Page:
CLO Technique to Fund Private Equity Deals

Private equity firm Kidd & Co. has devised a novel securitization strategy that would finance investments in distressed-company debt.

As part of the plan, Kidd's investment-banking affiliate, Glenville Partners, is putting together a team of professionals to help execute the deals. Leading the group is managing partner Sean Byrne, who arrived last month from J.P. Morgan.

He has already hired sales specialists James Powers and Zoltan Adam, and intends to bring another 6-10 staffers on board in the coming weeks. The crew has two issues in the works so far, and anticipates a steady flow going forward.

Kidd expects the initial deals to hit the market in 3-6 months. One, backed by loans to a finance company, would total $50 million to $100 million. The other, involving a medical-equipment leasing business, would be in the neighborhood of $30 million to $50 million. Both would be privately placed with a small group of investors, and whether they'll carry any ratings will depend on the demands of prospective buyers

The securitization initiative dovetails with Kidd's typical strategy of taking control of troubled companies by buying their debt, including nonperforming obligations, often for just cents on the dollar. The firm, which has 35 years of workout and turnaround experience, then aims to get the businesses back on track via operational improvements. The goal is to exit the positions in 3-5 years.

The planned bond offerings would add a twist, with Kidd aiming to get its acquirees' loans performing again through its operational intervention and re-structuring of payment terms. After a short delay to establish a payment history, Glenville would then package some of the re-performing debt into what essentially would be collateralized loan obligations.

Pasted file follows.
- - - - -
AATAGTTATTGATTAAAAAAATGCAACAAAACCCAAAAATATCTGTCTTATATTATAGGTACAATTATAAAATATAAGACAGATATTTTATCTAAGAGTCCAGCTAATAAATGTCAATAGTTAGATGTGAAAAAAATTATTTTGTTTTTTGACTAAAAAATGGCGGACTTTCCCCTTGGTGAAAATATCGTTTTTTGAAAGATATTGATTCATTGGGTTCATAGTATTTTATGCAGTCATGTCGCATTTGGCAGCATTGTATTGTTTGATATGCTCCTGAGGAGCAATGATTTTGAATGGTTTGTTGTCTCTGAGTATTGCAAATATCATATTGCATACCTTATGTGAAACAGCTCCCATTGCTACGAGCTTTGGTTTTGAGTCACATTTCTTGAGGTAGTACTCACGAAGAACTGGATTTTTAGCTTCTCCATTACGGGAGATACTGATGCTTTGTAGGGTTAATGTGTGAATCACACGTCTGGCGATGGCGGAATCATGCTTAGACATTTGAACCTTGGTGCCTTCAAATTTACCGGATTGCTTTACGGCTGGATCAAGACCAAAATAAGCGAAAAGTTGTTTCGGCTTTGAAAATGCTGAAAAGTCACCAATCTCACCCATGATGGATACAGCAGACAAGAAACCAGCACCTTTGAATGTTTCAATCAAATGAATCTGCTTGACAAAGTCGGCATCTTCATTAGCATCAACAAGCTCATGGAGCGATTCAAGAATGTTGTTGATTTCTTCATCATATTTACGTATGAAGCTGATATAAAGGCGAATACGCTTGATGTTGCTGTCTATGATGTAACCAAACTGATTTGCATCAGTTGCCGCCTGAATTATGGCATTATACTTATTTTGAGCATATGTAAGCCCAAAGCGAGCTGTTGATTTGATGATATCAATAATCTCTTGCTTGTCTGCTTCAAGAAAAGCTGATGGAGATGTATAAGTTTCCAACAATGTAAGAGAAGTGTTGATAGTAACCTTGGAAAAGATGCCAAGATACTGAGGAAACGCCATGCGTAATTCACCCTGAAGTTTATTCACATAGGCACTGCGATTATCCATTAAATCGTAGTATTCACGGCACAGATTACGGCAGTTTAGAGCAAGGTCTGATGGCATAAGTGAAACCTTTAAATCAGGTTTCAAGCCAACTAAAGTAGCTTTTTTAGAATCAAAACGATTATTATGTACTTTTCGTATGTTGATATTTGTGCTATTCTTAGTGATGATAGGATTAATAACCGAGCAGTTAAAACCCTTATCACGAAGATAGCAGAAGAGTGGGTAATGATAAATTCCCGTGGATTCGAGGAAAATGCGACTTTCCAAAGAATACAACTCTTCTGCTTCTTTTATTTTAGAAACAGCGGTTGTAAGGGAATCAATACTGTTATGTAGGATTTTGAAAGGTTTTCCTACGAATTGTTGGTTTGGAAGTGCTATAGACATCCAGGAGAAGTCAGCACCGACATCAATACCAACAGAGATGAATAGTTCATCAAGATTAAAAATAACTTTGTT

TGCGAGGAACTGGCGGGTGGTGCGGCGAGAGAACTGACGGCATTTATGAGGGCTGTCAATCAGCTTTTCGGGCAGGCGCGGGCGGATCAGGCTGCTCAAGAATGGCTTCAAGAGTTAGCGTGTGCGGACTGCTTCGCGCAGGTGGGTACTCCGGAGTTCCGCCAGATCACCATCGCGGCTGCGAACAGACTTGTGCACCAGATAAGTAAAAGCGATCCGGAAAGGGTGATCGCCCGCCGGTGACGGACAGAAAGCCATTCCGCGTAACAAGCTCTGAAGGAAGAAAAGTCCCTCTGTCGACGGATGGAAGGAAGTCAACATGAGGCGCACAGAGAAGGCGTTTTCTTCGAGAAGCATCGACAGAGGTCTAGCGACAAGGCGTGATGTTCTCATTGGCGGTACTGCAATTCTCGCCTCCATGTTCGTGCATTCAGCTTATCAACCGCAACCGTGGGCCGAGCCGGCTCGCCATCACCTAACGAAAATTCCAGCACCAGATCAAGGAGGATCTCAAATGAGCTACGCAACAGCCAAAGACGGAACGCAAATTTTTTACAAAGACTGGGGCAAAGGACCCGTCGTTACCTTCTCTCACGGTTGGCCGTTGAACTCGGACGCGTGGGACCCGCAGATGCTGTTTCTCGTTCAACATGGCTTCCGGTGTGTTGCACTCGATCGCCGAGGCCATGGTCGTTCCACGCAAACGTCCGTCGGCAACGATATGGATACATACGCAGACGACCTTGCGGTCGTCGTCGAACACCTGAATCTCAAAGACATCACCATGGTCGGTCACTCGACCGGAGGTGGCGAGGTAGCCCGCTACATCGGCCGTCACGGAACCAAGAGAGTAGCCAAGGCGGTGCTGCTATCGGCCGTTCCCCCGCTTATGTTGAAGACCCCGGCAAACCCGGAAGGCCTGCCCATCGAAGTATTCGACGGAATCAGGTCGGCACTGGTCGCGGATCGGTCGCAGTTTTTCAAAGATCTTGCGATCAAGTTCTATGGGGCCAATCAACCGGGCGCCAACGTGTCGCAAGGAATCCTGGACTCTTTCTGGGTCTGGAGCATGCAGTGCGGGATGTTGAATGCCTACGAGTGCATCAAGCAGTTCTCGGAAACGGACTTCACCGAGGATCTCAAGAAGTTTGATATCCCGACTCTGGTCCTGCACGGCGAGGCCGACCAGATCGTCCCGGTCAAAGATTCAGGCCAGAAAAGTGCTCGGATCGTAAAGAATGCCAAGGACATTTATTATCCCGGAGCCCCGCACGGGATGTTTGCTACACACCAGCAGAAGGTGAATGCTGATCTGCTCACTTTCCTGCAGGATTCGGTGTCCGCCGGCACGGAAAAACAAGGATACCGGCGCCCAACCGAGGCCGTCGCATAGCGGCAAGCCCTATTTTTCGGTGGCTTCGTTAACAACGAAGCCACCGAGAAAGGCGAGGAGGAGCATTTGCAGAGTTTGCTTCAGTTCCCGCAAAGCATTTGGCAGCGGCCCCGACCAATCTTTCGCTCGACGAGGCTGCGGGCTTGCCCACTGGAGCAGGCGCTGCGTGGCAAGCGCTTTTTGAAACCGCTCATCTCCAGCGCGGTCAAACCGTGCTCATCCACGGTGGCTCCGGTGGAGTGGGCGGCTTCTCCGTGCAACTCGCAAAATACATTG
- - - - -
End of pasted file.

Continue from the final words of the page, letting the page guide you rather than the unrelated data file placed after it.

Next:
In some cases, Kidd might finance the initial investments through warehouse facilities. Ultimately, the intent of its securitizations would be to give the Greenwich, Conn., firm a means of partially cashing out of the underlying companies while rolling the proceeds into new acquisitions.

The effort coincides with a steep downturn in the buying power of many private equity shops, as backers of their funds run out of cash amid the global financial crisis and leverage proves increasingly scarce. However, there's no word on whether those factors were a consideration for Kidd. The strategy is "a means to finance certain private equity deals as well as raise capital," one source said.

Given the hits the structured-finance market has also taken over the past two years, investors might prove skeptical of such unusual offerings. For that reason, Byrne's staffing efforts are focused on professionals with extensive investor contacts and solid structuring experience.

One buysider said it would be easy to assign values to the bonds, adding that their single-obligor nature would actually make them more attractive than some diversified pools. That's because investors would have a clear line of sight into the underlying portfolios. It also helps that Kidd would still have a stake in performance of the companies.

Looking forward, it's likely that future securitizations from Kidd would be larger and end up in front of greater audiences. Some might also involve debt of multiple companies, in a more typical CLO format.

As for Glenville's staff, Byrne landed at J.P. Morgan by way of the bank's takeover of Bear Stearns, where he traded and structured credit derivatives. He has also held structured-product positions at RBS unit NCB, Salomon Brothers and Nomura.

Powers most recently worked at S&P, and before that was at Credit Suisse. Adam last worked at BB&T. He has also spent time at GMAC.

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